Today's orphan of a Champagne cork.

Saturday is expected to be half–hearted sunny if the weather front being blown in from the Atlantic doesn't get here too soon. One degree will fall off the highest temperature. Wrinkled prunes are in the cards for Sunday, with mostly cloudy–partly sunny and maybe some rain in between. The temperature is expected to hold steady at 14 degrees.

Le Parisien has a more optimistic forecast with slightly higher temperatures, but is unlikely to be true because I'm supposed to be 'resplendissant' today, astrology-wise.

The April Fool's 'Club Report of the Week'

Don't let today's 'report' title put you off. It is not the club's fault that today is Thursday, 1. April 2004 – it is just one of these celestial things that happen somewhat less often than Caesar crossing the Rubicon in 49 BC on his way to visit Paris, three years later.

It is in sunshine, not under Monday's predicted cloudy skies, that I proceed to the club, early enough to leave the Métro and walk part of the way. I will say there are some strange breezes blowing around unpredictably.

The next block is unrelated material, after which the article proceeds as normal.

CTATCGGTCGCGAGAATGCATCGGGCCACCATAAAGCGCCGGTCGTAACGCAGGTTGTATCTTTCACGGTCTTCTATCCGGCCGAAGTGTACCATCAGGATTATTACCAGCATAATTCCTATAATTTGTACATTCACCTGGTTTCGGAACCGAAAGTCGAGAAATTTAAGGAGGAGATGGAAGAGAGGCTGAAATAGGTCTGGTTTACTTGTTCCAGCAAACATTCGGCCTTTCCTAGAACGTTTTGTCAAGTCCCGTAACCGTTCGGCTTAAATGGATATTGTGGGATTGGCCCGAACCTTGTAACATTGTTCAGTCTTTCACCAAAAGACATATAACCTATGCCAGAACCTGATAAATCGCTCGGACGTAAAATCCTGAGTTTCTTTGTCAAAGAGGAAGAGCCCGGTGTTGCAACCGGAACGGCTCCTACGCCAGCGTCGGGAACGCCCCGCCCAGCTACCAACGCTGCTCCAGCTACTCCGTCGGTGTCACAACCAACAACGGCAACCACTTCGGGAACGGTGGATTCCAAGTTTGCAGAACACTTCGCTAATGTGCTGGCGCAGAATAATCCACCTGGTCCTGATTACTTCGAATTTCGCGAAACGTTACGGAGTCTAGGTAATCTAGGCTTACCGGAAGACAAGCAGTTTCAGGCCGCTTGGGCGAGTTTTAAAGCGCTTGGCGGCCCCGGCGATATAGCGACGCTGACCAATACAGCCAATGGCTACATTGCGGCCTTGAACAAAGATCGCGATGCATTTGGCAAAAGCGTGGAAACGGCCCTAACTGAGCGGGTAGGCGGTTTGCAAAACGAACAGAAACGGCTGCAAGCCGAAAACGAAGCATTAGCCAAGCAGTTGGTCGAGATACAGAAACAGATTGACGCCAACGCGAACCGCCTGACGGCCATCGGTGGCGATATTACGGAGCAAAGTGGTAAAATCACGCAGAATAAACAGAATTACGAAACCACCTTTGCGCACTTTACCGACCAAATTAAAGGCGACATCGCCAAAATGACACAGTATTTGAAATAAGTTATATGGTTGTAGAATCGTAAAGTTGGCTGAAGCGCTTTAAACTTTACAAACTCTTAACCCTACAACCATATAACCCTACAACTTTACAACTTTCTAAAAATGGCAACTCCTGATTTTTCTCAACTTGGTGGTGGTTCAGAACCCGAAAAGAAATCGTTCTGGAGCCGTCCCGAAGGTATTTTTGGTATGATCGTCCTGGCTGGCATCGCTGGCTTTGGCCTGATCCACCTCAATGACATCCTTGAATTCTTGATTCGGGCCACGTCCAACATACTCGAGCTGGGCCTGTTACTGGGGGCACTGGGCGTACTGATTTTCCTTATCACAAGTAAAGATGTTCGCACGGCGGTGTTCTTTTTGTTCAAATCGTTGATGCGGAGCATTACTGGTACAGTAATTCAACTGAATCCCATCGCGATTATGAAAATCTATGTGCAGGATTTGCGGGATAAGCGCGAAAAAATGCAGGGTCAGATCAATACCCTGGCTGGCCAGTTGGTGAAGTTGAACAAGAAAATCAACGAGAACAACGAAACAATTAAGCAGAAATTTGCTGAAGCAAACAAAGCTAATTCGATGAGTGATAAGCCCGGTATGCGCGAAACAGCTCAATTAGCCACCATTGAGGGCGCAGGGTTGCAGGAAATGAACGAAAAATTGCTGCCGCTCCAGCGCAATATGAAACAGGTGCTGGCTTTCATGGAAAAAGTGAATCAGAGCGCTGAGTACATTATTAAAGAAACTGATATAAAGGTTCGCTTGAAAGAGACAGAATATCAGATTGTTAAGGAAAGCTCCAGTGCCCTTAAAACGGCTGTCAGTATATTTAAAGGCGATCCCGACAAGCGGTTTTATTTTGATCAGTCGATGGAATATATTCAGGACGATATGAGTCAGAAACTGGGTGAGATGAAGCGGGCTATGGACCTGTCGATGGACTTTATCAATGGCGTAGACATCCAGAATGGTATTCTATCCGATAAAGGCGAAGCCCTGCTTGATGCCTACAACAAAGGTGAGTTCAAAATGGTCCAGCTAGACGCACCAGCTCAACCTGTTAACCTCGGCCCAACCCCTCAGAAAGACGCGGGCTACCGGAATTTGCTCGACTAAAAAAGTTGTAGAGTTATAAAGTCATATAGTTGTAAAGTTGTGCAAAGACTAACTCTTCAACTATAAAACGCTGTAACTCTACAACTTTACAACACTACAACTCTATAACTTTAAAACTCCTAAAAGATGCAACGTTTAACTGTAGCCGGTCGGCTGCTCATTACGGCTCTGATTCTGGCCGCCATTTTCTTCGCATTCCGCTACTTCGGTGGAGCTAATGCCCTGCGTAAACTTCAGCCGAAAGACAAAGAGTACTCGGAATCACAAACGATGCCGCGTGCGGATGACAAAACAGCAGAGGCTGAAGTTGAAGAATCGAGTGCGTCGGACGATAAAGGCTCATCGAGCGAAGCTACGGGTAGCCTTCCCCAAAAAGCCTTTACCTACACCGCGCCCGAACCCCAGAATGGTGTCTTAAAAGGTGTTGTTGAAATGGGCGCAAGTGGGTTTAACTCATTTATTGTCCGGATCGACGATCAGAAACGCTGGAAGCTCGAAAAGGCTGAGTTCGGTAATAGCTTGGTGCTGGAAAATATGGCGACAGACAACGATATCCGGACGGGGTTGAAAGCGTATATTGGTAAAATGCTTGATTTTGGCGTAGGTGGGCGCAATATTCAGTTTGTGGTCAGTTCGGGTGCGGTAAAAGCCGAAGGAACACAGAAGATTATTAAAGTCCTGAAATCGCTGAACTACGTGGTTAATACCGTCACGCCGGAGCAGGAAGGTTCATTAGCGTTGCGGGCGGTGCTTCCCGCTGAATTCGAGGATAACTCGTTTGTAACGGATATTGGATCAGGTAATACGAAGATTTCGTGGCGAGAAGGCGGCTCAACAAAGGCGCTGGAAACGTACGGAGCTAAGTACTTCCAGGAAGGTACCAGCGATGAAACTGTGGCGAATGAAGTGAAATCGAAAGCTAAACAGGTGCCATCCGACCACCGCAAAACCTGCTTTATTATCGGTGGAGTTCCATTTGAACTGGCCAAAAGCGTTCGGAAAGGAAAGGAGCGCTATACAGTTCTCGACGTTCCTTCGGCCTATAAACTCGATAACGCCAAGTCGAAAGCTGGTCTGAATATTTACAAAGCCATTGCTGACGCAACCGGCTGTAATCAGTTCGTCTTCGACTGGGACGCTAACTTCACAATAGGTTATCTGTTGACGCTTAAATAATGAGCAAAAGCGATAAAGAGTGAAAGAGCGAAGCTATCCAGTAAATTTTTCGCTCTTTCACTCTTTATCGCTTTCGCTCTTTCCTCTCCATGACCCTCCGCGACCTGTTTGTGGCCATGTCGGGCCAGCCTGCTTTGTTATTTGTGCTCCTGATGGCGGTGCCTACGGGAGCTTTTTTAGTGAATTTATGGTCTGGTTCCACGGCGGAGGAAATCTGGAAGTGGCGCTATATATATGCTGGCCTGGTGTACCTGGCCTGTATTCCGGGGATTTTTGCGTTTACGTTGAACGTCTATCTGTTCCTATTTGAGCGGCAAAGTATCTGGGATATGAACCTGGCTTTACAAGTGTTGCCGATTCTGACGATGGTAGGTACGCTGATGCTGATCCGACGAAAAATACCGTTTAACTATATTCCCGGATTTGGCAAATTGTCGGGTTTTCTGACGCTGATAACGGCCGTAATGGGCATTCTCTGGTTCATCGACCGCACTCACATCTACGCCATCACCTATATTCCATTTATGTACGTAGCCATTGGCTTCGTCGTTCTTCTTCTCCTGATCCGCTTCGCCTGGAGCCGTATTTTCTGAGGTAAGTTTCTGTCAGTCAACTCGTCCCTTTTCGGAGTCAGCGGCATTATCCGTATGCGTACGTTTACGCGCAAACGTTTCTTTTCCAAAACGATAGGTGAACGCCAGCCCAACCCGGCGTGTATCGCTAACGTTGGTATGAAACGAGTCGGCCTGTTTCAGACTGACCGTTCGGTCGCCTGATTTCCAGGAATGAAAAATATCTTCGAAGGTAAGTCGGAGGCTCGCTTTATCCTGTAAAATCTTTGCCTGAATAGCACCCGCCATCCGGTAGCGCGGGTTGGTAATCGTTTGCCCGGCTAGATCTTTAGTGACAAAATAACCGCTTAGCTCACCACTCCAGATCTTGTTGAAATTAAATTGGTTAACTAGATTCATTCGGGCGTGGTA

But in the Place Dauphine there are none. This place has an unusual shape and a wind–unfriendly geographical axis, making it one of the city's real oasis, right on western part of the Ile de la Cité. Youphoto: before chocolat can come in here expecting the pétanque World Championships year after year, and they are never happening. Maybe at night, sometimes. Boules don't make much noise.

A hot chocolate as it looks 'before.'

Ah, yes, here I am crossing from the Quartier Latin to the right bank by way of the Pont Neuf, which far from being Paris' newest bridge. It is sturdy though, being made out of good old stones – some of which are being slowly fixed up. Even stone wears out a bit after a couple of centuries.